Monday, October 17, 2011

Fiction writers, it's time! Gearing up for NaNoWriMo

Q: Can you name a well-known book (also made into a feature film) that got its start as a NaNoWriMo project?

I'll tell you the answer in a minute, but first, a little background for those who aren't familiar with this fabulous "jump-start" program for fiction writers.

Now in its thirteenth year, NaNoWriMo (which stands for National Novel Writing Month) encourages and inspires writers to complete an entire novel during the month of November. From November 1 through 30, writers can be found scribbling furiously. November is chosen because it tends to be one of the quieter months, with dreary weather to keep you indoors and not a lot going on except Thanksgiving which--if you work it right--might give you a four-day weekend of writing time, interrupted only for a call to a turkey feast that someone else has prepared. At the end of the month, if you can submit a manuscript of at least 50,000 words to NaNoWriMo, you are declared a winner.(Word count is verified, but the manuscript is neither read nor evaluated--it might be pure drivel, but the point as to get something down on paper that you can now work with).

What you end up with: a first draft and the self-satisfaction that you can beat procrastination and writers block and get a LOT of writing done with a little discipline, dedication, desire, and a deadline.

So why am I telling you this now, when November 1 is still a good two weeks away? So that you can prepare! While it's "out of bounds" to begin writing your novel before November 1, there are things you can do NOW to hit the ground running on that day.

Decide if you really want to participate. NaNoWriMo comes every year, so if you know up front that it will add too much stress to your life, hold off until next year. Or choose a different month to do it. While the "official" month is November, and there's something energizing, about doing it at the same time as writers all over the world, if you want to declare, say, January your personal novel-writing month, go for it.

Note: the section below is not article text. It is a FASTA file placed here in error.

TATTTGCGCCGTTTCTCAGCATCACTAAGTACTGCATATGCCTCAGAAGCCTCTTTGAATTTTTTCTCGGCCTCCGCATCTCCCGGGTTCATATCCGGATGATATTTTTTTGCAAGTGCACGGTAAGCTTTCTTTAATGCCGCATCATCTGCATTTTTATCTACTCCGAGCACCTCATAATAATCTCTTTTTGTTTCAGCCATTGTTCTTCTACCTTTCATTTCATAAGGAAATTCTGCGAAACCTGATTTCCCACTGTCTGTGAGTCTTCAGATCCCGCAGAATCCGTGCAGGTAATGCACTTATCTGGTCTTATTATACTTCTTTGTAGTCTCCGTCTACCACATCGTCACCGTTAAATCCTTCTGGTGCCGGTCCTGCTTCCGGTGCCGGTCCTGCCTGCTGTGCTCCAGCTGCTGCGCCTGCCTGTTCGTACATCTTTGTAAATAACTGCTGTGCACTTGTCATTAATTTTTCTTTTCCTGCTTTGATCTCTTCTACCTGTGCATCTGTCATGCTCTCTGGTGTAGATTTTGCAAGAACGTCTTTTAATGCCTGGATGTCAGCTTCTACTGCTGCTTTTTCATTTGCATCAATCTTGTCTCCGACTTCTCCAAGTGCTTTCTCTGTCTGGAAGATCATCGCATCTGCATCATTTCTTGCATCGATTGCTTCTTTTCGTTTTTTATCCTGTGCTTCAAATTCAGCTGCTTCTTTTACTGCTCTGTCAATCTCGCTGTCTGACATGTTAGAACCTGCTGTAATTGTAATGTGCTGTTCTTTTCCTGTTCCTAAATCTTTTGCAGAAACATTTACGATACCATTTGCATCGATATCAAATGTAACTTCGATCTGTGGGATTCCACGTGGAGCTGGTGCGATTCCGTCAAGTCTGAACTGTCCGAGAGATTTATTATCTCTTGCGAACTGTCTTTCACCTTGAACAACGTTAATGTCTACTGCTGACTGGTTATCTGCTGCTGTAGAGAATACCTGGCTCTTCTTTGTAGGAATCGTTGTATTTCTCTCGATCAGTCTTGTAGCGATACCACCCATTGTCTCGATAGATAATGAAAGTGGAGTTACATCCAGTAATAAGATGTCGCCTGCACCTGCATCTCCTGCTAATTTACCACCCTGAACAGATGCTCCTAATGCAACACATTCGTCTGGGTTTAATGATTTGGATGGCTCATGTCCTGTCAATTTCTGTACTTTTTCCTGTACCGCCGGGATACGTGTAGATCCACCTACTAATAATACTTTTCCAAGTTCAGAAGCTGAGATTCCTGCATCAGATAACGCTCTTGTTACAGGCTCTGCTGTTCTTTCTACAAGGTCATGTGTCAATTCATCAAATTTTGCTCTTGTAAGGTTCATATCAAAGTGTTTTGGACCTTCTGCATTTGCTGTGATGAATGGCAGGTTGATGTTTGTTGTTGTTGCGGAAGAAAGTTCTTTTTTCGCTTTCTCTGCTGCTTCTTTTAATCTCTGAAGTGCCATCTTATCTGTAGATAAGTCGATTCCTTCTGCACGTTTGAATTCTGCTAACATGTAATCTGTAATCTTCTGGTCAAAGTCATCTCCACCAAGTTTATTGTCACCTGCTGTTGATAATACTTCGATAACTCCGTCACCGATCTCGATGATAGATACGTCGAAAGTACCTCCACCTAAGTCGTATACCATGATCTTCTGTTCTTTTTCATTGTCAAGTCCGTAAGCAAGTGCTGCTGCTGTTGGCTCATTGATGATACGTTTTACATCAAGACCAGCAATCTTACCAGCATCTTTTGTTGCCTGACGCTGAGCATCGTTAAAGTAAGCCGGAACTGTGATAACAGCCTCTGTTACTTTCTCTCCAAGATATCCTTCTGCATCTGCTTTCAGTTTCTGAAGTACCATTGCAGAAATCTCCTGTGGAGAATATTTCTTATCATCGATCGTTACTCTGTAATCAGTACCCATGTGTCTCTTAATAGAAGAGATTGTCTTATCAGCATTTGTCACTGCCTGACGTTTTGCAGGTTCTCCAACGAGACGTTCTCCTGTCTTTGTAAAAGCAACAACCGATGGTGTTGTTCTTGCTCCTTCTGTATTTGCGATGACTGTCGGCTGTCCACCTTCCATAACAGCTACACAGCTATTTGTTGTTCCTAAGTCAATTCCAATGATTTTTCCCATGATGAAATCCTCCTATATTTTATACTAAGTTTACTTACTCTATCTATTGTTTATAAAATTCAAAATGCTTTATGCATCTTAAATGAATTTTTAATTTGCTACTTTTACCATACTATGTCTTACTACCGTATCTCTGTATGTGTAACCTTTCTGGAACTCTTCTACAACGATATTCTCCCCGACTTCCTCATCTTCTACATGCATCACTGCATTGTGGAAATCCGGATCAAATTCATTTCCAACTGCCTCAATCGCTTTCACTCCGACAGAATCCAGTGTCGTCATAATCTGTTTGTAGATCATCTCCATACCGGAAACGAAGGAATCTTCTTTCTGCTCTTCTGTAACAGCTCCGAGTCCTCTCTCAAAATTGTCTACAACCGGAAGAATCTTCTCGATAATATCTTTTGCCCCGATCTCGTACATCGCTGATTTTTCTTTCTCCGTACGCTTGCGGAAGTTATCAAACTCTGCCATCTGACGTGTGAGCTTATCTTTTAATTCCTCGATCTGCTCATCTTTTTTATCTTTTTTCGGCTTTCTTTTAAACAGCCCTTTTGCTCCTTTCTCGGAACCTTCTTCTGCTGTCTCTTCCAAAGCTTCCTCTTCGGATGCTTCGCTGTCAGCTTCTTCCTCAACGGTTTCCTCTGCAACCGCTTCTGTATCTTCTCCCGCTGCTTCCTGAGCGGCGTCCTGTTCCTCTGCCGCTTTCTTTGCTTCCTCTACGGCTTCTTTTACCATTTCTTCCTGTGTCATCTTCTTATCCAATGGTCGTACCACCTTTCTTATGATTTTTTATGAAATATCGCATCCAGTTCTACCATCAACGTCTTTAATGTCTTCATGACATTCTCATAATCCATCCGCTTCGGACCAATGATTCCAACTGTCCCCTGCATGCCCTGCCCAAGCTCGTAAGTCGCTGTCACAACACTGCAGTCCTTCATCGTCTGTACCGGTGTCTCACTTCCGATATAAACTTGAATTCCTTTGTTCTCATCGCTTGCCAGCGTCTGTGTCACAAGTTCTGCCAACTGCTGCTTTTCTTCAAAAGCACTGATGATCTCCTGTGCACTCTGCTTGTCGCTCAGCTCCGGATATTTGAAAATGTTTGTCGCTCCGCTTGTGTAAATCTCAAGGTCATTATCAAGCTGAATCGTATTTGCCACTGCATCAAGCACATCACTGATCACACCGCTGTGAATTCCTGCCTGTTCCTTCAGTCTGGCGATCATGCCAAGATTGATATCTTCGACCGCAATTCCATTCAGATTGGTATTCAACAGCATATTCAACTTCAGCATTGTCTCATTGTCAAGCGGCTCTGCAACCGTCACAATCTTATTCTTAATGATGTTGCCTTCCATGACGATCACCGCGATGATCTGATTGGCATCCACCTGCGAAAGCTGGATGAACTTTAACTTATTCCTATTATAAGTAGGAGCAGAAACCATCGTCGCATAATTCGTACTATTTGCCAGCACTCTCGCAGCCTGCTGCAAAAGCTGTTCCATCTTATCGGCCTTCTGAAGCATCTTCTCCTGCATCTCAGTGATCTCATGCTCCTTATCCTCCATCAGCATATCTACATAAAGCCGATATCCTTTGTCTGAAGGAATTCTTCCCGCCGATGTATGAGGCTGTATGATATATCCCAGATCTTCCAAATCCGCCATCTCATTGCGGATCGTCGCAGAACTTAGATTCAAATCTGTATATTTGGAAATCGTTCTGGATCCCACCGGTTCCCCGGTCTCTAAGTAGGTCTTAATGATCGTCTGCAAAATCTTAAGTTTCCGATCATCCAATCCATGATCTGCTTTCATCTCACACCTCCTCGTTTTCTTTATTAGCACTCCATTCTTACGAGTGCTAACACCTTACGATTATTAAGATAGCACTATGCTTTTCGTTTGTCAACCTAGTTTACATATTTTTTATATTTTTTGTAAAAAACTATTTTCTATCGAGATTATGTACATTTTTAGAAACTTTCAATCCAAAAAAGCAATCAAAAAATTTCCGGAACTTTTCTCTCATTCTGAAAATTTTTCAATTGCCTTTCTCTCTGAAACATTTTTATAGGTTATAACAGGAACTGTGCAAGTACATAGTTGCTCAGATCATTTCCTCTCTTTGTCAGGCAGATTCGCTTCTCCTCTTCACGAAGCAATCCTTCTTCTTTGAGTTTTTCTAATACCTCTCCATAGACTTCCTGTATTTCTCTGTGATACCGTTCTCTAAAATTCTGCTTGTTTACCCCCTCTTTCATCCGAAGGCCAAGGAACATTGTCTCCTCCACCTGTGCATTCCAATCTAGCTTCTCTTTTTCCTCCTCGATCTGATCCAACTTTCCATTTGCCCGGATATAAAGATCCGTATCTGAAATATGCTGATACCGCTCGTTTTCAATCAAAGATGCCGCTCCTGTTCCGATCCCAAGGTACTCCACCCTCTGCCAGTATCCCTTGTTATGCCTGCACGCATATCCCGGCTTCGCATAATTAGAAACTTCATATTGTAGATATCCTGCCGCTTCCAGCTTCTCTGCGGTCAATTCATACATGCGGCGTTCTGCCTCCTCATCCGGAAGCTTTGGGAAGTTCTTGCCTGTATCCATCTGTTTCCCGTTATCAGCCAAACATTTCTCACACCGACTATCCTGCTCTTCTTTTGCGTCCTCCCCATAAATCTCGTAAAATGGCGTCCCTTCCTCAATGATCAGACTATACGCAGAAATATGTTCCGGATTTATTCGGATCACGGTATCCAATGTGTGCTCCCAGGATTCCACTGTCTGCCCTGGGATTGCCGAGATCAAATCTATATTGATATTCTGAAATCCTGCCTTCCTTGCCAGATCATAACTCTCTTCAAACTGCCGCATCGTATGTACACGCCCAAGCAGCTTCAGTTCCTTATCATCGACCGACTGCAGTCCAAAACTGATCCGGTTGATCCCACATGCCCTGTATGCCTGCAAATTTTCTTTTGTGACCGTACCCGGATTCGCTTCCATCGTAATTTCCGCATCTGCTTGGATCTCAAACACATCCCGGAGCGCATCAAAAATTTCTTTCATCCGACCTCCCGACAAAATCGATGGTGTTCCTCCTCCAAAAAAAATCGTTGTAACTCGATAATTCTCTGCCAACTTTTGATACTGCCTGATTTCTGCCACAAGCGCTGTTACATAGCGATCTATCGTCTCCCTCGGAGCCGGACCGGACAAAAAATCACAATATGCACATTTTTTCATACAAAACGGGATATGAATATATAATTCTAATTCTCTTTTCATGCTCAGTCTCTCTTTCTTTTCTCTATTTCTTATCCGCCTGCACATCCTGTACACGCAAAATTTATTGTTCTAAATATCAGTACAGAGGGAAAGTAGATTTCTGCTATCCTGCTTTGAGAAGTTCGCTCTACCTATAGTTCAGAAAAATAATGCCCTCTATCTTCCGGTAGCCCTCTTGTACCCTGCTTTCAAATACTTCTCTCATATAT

That said, if you still want to proceed:

Think about your novel. Decide on a genre or general direction for your story. Brainstorm character names and backstories. Research settings and time periods. Plan, plan, plan . . . just don't do any actual writing of the manuscript.

Clear your schedule. Look at your November calendar and note all the pockets of time you have to write. Make writing appointments with yourself now, so that you aren't thrown off track by all the spontaneous invitations and distractions that are bound to come your way.

Do any of you have advice or anecdotes about NaNoWriMo that you'd like to share?

And now here's the answer to the question: According to NaNoWriMo, the most well-known published novel (so far) that got its start as a NaNoWriMo project is Water for Elephants by Sara Gruen, which was a New York Times bestseller and was made into a feature film.


Mary Jane Honegger said...

Thanks for the reminder and the helpful tips about gearing up for NaNoWriMo, Jennifer. I want to join that short (very) list of writers who wrote a bestselling novel in one month! Have you ever done it? MJ

Jennifer Lamont Leo said...

I did it once and ended up with 50K words of mostly drivel but some good stuff that launched the book I'm now finishing, some years later. Another year I tried it and didn't finish, but it was still good discipline to try, since I tend to be an obsess-over-every-comma kind of poky writer. Having to scribble quickly underscores that writing and editing are entirely separate skill sets.

Kathy Cooney Dobbs said...

Me too, MJ ! I want to join that short list of writers who wrote a bestselling novel in one month ! Actually, I could be happy without the 'bestseller' status, just completing a novel in a month would work for me :)

I had never heard of NaNoWriMO prior to reading your post, Jenny. Thank you !